3. Smile!

What we do is hard, as is any meaningful endeavor most folks undertake. The lazy and easy thing to do is to get dragged down when results fall short and progress is slower than desired. It typically is, especially for ambitious teams driven to do meaningful things. So it is just plain silly, unwise and unhelpful to get negative and not appreciate all the things that are proceeding well. It is the job of the others to lift up the early victim, and supply the necessary oxygen. A positive, happy and appreciative state of being never made anyone perform less effectively. In fact, it is the one thing that leaves us strong to fight another day. And remember to breathe – real oxygen is very important too!

I wish everyone that great feeling at the end of each work day!

Less Organized Spouse

I admit it: I like being organized. I am most comfortable when I am staying on top of all the things I’ve got going on in my life. And when it comes to coordinating commitments, technology has been an enabler. Online calendars, digital contact lists, smart phones — they all help me keep tabs on what is an ever-growing list of obligations. Over the years, I have developed a finely tuned “workflow” that fits my lifestyle and made me the envy of even my most punctual friends and colleagues.

The real challenge came when I started dating someone who isn’t as, um, “organized” as I am. Luckily for both of us, she recognizes this fact and acknowledges my role as the logistical half of our team. (In return, I have fully handed over to her the title of design czar — a good thing given how fashion-challenged I am.)

Personally, I think her job is a bit easier to execute. Some choice of “wear this”, “this doesn’t really go with that”, “burn those – I never want to see them again” pretty much covers every situation. And, over time, some of it has started to stick; now I can predict which of my clothes she will not find acceptable for any given situation about half the time. But getting her to embrace technology to help us stay organized has been a bit tougher. She’s not a big fan of e-mail (e.g., she hasn’t used her gmail account in so long she has forgotten her password) and the most-used app on her iPhone is Words With Friends, not her Calendar.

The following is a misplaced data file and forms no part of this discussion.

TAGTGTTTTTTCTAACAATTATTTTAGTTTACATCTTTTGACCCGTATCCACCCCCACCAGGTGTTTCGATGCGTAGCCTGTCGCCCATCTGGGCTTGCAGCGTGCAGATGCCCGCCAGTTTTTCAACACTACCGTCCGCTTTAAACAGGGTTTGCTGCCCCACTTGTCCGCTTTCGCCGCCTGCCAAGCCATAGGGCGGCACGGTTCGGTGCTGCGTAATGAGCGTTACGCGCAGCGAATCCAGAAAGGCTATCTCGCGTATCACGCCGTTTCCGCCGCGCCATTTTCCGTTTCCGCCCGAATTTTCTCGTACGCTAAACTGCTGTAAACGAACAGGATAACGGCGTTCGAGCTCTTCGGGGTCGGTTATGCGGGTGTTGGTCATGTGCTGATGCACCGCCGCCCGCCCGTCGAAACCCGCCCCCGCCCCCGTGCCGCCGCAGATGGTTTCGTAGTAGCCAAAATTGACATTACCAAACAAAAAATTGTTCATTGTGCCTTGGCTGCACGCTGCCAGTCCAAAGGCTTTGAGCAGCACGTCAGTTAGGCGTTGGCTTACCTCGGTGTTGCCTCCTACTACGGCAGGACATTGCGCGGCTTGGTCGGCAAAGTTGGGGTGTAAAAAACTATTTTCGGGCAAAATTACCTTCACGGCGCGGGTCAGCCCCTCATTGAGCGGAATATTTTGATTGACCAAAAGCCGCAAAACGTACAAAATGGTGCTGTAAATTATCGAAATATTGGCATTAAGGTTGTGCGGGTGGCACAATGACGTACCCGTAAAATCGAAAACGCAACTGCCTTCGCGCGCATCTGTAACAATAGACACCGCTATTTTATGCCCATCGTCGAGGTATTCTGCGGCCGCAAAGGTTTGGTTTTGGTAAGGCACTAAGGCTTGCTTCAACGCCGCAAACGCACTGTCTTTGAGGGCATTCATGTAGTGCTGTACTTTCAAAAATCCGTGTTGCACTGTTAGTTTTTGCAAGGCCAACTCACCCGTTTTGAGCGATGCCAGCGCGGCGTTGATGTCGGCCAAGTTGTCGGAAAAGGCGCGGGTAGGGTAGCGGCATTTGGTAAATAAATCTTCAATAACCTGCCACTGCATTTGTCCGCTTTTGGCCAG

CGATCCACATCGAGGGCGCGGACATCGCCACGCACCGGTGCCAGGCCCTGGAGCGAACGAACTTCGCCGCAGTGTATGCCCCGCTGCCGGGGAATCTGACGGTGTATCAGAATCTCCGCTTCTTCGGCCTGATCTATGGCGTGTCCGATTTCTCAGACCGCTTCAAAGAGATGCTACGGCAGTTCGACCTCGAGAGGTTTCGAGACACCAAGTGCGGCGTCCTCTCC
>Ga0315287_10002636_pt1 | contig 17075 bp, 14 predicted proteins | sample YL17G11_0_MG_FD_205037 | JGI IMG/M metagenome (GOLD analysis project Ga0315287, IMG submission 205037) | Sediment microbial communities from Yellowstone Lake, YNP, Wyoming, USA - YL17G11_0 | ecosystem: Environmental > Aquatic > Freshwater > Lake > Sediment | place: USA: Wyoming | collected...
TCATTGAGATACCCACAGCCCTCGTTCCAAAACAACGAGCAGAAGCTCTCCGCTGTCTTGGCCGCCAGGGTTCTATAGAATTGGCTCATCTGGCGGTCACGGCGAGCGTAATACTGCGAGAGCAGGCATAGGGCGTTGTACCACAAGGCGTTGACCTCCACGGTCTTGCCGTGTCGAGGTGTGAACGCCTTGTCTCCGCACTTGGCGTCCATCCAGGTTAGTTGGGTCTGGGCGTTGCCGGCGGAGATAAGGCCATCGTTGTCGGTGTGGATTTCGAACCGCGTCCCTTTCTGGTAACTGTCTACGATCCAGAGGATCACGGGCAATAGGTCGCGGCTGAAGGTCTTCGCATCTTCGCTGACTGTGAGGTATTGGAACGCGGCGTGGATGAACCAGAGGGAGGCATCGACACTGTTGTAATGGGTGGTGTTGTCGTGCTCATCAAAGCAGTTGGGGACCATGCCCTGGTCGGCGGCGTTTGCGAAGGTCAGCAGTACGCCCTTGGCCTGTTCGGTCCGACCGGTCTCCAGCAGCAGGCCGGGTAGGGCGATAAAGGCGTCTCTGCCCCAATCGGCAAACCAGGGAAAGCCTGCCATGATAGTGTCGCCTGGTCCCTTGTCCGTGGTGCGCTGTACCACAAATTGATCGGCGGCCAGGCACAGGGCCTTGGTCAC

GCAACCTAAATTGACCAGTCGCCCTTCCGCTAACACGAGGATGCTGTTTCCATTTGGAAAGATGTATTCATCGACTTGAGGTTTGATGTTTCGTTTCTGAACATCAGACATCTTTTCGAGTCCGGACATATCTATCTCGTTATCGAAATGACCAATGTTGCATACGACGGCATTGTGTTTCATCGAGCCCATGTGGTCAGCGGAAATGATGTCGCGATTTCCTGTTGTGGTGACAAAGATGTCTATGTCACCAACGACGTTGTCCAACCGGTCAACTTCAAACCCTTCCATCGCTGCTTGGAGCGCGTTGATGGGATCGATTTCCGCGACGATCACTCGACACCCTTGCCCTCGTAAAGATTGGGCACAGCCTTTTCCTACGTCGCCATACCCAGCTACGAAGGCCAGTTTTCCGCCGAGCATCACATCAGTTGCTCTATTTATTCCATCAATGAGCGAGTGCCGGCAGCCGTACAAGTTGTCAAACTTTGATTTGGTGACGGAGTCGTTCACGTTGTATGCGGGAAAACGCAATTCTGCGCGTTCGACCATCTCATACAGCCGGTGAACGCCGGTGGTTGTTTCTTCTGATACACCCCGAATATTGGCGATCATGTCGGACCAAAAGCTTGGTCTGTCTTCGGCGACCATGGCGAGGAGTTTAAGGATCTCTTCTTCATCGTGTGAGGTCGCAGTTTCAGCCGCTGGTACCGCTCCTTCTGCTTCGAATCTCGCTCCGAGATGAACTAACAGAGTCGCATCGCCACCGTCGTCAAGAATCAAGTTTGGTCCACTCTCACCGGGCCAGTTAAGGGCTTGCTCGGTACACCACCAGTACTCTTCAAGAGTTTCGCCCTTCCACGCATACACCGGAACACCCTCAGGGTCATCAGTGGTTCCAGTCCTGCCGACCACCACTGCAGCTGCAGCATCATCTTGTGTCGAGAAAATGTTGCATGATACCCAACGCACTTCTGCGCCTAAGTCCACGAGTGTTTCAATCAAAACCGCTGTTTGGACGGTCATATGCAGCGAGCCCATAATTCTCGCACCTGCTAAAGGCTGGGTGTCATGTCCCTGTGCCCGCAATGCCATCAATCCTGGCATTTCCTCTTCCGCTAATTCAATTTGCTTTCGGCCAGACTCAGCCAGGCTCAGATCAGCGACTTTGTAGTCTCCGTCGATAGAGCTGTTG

So we have settled on a model that is lightweight enough so as not to be burdensome for her, yet complete enough to prevent me from going completely loony. Basically, we each inform the other about potential commitments before we confirm them, but I maintain the calendar (although she does have access to it, and can view it any time she wants once she recovers her gmail password).

When I’m scheduling something:

  1. I check our calendar to make sure the time is available
  2. I check with her to make sure she’s interested
  3. I add it to our calendar, complete with text alerts to remind us of the event

When she’s scheduling something:

  1. she checks with me to see if I’m interested and if we’re available
  2. I add it to our calendar, complete with text alerts to remind us of the event
  3. she confirms the commitment with whomever originated

I know, it’s not rocket science and it seems totally obvious. All I care is that peace and harmony reign. Now, if only there were an app to help me keep her from throwing away my trade show T-shirts when I’m not looking.